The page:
I got a second hand WO 102 doublet f7 came with a prism and one eyepiece a 15mm plossl. I'm on a budget and have been searching for info. on what would be the best eyepieces for me too get.

    Your post has made things clearer at what ep's I should be looking.

    Thank you


    Sent from my LT30p using Tapatalk

    Off the top of my head (which is only 70" up) I would say a 5mm, a8 or 9mm, and a 25mm, and keep the 15 as it fills the gap neatly.Get the best quality you can afford, and remember you don't have to buy them all the same day.

  13. Often, when I am out in the field I am looking for a good place to put my charts and books where they are easy to get at, at a height that won't break my back, and easily portable. I came up with this design after seeing a plan for a construction blueprint field table, that I subsequently lost. So, the plan for this was in my head. My biggest problem was figuring out the configuration for the back legs. I don't know if this solution is the same as the original, but it works well. I made it a bit higher than my waist height so I don't have to bend too far.

    I started with the table top, at the size I wanted, then measured the legs and stretchers from there. The wood is nominal 2x2 spruce, varnished. The construction is entirely glue and dowel, avoiding awkward screw angles, and making a very solid frame. The tabletop sits on four dowels. The dowels are ½" hardwood throughout, and the holes in the bottom of the tabletop are 5/8", to give a little wiggle room while putting the top on.

    The pictures show just about everything you need. Just put a bungee cord around it and toss it into the truck, you're ready to go.


    • Like 3
  14. The last time I was here I mentined that I haven't been in the best of health. Although I am steadily improving, the stamina for late night, cold sessions doesn't seem to have come back, so although my newt is sitting fully assembled in my shed, It hasn't seen many stars or planets in the last couple of years. I promise to try harder.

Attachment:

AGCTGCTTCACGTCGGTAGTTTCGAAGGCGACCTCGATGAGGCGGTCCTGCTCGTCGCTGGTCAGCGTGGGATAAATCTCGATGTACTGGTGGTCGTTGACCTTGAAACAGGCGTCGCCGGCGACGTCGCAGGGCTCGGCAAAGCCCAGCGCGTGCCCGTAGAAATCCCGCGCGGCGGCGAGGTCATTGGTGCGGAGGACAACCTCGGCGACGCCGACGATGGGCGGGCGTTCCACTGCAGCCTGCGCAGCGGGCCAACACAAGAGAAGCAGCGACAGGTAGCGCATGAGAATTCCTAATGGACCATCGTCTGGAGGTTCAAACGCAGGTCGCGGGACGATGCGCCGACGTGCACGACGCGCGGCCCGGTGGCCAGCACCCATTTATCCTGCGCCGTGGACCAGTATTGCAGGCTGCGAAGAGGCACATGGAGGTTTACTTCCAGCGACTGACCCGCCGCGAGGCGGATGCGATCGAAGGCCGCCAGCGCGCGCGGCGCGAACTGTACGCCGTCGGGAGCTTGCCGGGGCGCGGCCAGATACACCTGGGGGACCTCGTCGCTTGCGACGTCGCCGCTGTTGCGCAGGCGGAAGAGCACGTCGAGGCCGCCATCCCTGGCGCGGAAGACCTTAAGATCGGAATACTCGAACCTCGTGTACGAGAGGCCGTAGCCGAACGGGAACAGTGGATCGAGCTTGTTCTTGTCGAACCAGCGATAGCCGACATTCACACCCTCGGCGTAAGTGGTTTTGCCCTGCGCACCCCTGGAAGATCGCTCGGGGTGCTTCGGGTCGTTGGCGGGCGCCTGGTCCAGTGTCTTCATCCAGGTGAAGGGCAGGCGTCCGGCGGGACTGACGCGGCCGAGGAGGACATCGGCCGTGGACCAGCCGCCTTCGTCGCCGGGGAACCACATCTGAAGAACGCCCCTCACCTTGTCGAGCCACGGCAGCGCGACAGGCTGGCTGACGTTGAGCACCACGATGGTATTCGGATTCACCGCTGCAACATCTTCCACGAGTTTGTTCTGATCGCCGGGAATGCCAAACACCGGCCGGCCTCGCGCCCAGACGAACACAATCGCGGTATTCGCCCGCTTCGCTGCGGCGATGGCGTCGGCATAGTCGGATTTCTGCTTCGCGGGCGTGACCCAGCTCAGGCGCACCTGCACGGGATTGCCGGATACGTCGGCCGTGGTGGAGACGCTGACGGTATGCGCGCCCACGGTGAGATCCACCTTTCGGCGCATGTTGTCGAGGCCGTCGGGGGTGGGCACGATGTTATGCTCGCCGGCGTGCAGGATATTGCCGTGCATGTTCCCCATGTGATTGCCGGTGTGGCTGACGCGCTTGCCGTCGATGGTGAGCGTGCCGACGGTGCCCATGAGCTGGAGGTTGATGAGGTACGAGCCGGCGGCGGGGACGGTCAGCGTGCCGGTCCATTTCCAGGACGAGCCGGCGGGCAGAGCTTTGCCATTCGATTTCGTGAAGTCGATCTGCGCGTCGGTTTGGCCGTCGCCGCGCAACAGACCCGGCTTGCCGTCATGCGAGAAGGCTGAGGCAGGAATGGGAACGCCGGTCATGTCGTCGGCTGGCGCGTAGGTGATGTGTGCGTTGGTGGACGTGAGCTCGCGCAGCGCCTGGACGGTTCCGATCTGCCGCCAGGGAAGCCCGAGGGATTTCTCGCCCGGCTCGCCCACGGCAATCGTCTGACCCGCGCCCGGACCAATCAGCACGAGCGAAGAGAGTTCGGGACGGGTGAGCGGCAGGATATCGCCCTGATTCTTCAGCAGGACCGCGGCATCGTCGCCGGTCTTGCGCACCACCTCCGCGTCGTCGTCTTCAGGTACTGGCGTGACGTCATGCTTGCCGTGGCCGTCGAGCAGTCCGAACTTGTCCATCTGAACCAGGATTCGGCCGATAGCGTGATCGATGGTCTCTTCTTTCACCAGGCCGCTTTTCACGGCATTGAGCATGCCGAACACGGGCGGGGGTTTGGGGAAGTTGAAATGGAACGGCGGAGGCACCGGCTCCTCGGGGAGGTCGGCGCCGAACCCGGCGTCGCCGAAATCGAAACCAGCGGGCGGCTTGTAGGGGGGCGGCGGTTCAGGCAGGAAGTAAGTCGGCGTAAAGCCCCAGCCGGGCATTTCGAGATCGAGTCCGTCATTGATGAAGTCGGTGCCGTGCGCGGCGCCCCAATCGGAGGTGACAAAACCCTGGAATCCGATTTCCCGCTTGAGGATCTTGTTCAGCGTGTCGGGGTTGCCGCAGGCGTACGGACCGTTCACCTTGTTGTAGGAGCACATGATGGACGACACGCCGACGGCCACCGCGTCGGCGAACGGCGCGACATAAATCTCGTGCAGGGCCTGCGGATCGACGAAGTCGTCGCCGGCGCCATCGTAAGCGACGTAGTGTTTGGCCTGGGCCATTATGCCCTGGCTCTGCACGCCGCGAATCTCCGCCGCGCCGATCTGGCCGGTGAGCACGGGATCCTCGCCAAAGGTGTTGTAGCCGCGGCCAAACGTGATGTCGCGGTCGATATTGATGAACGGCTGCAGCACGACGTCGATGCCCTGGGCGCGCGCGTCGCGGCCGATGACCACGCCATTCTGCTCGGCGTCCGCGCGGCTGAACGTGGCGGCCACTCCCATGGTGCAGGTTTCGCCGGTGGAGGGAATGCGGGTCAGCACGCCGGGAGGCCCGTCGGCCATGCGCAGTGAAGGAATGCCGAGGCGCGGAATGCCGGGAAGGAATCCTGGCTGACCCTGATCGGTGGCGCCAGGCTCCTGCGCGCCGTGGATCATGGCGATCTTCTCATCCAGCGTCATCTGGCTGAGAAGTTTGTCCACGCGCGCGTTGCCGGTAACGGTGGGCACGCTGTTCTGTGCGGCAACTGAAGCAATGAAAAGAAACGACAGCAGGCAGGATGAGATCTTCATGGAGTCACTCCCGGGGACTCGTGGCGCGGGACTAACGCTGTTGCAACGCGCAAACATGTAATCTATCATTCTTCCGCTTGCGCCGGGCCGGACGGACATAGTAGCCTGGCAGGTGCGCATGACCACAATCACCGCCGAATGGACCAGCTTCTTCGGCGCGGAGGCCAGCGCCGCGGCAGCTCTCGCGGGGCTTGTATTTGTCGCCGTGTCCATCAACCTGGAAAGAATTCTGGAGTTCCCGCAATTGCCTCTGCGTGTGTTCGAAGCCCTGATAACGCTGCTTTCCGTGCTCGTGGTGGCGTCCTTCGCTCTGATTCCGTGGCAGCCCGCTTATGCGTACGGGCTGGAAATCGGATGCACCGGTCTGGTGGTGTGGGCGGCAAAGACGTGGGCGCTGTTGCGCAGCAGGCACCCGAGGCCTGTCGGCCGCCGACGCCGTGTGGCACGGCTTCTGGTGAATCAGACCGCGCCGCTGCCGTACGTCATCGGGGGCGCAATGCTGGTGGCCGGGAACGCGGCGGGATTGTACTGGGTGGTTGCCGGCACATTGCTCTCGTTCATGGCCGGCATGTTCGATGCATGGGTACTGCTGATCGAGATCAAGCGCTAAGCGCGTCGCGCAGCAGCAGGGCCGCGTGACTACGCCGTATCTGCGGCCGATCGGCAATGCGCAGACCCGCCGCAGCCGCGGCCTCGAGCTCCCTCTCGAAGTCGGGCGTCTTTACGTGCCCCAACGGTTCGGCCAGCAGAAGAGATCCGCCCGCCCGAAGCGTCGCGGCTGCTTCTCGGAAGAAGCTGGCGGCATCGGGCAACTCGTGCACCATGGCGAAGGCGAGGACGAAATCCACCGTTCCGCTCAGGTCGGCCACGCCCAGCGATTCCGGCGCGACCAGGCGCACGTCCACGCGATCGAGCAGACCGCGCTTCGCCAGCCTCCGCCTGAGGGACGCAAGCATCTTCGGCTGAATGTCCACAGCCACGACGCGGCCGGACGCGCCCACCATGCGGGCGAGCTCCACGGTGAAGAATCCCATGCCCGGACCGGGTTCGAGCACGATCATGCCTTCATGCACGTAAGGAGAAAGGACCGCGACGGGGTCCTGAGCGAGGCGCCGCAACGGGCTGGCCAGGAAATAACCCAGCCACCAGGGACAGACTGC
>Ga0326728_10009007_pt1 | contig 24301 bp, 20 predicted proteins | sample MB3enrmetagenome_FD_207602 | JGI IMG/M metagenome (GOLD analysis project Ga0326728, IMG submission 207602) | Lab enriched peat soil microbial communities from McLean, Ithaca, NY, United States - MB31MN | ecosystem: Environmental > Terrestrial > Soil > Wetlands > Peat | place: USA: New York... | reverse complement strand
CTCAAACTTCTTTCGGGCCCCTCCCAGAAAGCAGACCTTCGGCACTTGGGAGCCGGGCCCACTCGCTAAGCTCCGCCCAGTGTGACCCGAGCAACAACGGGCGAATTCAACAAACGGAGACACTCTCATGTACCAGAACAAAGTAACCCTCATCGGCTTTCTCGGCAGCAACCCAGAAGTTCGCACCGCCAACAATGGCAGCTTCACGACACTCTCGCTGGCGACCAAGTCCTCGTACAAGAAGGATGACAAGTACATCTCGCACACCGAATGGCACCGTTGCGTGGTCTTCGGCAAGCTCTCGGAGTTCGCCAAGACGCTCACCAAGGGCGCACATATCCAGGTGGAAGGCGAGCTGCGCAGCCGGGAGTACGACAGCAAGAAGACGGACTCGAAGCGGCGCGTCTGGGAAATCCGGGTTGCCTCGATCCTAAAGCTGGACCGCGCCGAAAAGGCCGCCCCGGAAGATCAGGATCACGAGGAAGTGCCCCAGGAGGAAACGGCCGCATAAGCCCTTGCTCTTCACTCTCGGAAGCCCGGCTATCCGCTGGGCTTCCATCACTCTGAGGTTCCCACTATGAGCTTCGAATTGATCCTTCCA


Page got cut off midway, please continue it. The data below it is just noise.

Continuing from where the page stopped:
I had made a few attempts to sign on over the past few months, and failed the password test each time. Today I tried an obscure little password that was lurking in the back of my memory, and it worked. I thought I had tried it before, but I suppose I may have  made a tpyo putting it in.

    OK. Best wishes for a happy and cloud free New Year!

    • Like 2
  15. I went out last night, warmly clad in a Canadian made parka and laid back on my reclining chair. My first foray was at 9.00, (0100 UT) and I had a 40º hole in the clouds about Jupiter which closed up after about 20 Minutes. I went back ouside at 11.00 PM (0300 UT) and watched for an hour and a quarter. In that time I saw seven meteors despit the Rubbish LP we have around here.The sky was completely clear, and the transparency and seeing as good as it gets. The first two meteors were short and slow, about 25 º west of the radiant, the third was a very long path without a significant trail that covered about !5º, again to the west of the radiant. Number four was similar to 1 and 2. Five and 6 were short, quick meteors abbout 30º w of the radiant, and were a double, the sixth startin almost immediately after the first and close together. I haven't seen a double in 45 years. Then everything went quiet for about 50 minutes and my last one came almost directly out of the radiant. just beside Castor, and was very short and brief. Had I not been looking right there, I would have missed it. This is now my most successful meteor observing night, considering the skies and my eyesight. At -2 it takes something special to get me out there for that long.

  16. Just my two cents; If you were at one of the 'edges' of the visible moon, say in Mare Crisium a few hours after sunset, and having only a 'crescent Earth' to contend with, and given a clear visor, you should be able to see lots and lots of stars. None of the Moon landings were in such a position. I'm a little surprised Collins didn't see any stars on the nightside, though.